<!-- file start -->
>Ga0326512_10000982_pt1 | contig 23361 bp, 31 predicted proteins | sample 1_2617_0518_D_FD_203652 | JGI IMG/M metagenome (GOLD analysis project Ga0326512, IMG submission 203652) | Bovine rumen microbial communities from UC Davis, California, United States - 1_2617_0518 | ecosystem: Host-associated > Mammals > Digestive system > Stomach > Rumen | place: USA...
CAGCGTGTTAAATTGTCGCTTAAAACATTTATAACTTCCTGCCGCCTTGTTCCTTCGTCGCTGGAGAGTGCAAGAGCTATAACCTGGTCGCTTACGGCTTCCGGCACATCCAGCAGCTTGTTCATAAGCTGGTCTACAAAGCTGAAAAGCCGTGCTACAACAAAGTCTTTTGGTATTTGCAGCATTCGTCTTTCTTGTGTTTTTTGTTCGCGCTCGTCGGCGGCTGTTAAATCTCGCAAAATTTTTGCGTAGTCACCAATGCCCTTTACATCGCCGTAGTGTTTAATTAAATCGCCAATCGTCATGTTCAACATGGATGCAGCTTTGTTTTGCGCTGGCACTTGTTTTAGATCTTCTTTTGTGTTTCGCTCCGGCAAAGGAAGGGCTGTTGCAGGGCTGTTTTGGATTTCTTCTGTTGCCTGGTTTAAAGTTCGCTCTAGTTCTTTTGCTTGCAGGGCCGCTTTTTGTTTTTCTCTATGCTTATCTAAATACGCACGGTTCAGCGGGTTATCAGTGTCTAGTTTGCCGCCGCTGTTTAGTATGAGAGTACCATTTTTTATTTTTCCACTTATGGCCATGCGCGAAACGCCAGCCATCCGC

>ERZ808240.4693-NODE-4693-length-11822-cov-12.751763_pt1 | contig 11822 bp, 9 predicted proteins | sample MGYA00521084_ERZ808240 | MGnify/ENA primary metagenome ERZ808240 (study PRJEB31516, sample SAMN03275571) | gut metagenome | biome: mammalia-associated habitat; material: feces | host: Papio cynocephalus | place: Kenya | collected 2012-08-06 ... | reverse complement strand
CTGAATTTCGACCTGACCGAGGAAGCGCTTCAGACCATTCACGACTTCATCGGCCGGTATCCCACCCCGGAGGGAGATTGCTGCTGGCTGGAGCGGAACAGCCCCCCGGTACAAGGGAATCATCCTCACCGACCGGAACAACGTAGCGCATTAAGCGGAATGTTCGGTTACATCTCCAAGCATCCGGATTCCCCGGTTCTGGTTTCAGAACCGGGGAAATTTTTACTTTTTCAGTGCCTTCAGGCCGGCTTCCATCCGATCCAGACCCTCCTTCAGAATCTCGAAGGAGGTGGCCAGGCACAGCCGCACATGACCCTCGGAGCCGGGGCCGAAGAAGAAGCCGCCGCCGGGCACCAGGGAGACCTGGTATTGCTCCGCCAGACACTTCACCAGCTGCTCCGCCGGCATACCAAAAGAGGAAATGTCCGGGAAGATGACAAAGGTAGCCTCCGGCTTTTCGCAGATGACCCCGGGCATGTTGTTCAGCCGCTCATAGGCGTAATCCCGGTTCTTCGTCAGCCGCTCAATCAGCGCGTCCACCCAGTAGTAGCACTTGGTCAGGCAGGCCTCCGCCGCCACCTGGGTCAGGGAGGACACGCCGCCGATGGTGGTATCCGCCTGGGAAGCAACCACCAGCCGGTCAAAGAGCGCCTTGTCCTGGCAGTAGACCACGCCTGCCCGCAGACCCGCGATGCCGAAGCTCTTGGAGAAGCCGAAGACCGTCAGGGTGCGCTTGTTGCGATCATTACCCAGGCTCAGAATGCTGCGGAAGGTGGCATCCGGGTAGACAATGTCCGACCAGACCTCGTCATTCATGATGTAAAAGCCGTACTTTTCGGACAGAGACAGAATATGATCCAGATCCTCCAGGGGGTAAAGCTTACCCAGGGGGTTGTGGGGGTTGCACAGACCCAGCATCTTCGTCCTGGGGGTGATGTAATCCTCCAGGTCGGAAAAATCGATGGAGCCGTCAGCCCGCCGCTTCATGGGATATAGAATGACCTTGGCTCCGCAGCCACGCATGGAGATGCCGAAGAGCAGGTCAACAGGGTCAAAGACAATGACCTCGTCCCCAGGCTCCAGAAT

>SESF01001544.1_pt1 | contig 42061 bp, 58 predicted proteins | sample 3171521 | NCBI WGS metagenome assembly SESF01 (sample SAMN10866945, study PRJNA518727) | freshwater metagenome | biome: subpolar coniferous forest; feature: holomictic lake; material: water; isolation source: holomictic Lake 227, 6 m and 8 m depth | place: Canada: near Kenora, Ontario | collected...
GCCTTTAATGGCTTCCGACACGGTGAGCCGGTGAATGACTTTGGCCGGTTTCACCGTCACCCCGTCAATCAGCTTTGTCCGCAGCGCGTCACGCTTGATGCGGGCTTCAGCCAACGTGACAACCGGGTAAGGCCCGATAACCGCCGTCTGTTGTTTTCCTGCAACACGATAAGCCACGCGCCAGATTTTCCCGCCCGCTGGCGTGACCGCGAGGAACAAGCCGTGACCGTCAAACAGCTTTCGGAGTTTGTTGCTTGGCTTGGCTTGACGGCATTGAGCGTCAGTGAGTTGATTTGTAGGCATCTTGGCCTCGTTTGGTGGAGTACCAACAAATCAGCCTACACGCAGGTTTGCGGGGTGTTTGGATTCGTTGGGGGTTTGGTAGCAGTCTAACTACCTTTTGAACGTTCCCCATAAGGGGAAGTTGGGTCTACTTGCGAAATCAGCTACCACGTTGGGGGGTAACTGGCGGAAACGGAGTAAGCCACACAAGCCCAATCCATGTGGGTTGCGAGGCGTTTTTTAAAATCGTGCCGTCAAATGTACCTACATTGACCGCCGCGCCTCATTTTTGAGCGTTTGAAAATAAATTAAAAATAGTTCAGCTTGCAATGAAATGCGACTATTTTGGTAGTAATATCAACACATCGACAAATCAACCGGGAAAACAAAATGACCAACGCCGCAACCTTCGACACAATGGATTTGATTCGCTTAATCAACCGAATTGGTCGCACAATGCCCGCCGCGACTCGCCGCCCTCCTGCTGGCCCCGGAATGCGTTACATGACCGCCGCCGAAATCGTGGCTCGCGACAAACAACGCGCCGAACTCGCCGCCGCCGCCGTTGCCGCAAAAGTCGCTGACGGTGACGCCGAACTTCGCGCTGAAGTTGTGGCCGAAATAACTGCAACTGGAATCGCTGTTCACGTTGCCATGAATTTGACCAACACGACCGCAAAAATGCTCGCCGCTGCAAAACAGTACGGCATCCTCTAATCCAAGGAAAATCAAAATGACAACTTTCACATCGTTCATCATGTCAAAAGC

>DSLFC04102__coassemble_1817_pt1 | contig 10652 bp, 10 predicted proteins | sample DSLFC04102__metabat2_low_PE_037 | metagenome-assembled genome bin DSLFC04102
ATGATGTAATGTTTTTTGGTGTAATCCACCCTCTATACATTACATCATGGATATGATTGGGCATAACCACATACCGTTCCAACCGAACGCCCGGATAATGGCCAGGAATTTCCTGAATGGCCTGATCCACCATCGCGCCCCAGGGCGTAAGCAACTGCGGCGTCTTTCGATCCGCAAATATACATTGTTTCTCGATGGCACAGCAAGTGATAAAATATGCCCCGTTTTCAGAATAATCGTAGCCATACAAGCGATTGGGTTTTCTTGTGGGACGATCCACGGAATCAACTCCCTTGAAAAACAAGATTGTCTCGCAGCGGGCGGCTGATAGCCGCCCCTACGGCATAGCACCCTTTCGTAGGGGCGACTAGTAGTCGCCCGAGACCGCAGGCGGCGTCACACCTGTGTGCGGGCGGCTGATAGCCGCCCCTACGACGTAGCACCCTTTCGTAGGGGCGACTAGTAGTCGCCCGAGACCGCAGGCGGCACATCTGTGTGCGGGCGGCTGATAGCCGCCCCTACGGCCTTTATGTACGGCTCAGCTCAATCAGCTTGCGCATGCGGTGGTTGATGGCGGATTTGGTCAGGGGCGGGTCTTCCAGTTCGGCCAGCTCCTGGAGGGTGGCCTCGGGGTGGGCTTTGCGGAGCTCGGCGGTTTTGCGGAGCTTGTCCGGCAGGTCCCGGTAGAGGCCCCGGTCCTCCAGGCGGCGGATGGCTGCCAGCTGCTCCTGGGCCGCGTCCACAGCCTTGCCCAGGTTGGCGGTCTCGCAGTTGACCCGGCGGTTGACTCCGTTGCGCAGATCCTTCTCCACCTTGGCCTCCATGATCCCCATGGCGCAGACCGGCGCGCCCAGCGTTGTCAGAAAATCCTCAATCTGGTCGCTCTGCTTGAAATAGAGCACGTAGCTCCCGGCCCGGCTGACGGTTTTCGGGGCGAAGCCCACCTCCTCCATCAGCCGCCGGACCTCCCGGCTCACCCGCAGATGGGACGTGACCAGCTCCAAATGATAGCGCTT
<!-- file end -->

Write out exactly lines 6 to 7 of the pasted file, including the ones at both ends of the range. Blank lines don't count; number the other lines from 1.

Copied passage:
GCCTTTAATGGCTTCCGACACGGTGAGCCGGTGAATGACTTTGGCCGGTTTCACCGTCACCCCGTCAATCAGCTTTGTCCGCAGCGCGTCACGCTTGATGCGGGCTTCAGCCAACGTGACAACCGGGTAAGGCCCGATAACCGCCGTCTGTTGTTTTCCTGCAACACGATAAGCCACGCGCCAGATTTTCCCGCCCGCTGGCGTGACCGCGAGGAACAAGCCGTGACCGTCAAACAGCTTTCGGAGTTTGTTGCTTGGCTTGGCTTGACGGCATTGAGCGTCAGTGAGTTGATTTGTAGGCATCTTGGCCTCGTTTGGTGGAGTACCAACAAATCAGCCTACACGCAGGTTTGCGGGGTGTTTGGATTCGTTGGGGGTTTGGTAGCAGTCTAACTACCTTTTGAACGTTCCCCATAAGGGGAAGTTGGGTCTACTTGCGAAATCAGCTACCACGTTGGGGGGTAACTGGCGGAAACGGAGTAAGCCACACAAGCCCAATCCATGTGGGTTGCGAGGCGTTTTTTAAAATCGTGCCGTCAAATGTACCTACATTGACCGCCGCGCCTCATTTTTGAGCGTTTGAAAATAAATTAAAAATAGTTCAGCTTGCAATGAAATGCGACTATTTTGGTAGTAATATCAACACATCGACAAATCAACCGGGAAAACAAAATGACCAACGCCGCAACCTTCGACACAATGGATTTGATTCGCTTAATCAACCGAATTGGTCGCACAATGCCCGCCGCGACTCGCCGCCCTCCTGCTGGCCCCGGAATGCGTTACATGACCGCCGCCGAAATCGTGGCTCGCGACAAACAACGCGCCGAACTCGCCGCCGCCGCCGTTGCCGCAAAAGTCGCTGACGGTGACGCCGAACTTCGCGCTGAAGTTGTGGCCGAAATAACTGCAACTGGAATCGCTGTTCACGTTGCCATGAATTTGACCAACACGACCGCAAAAATGCTCGCCGCTGCAAAACAGTACGGCATCCTCTAATCCAAGGAAAATCAAAATGACAACTTTCACATCGTTCATCATGTCAAAAGC

>DSLFC04102__coassemble_1817_pt1 | contig 10652 bp, 10 predicted proteins | sample DSLFC04102__metabat2_low_PE_037 | metagenome-assembled genome bin DSLFC04102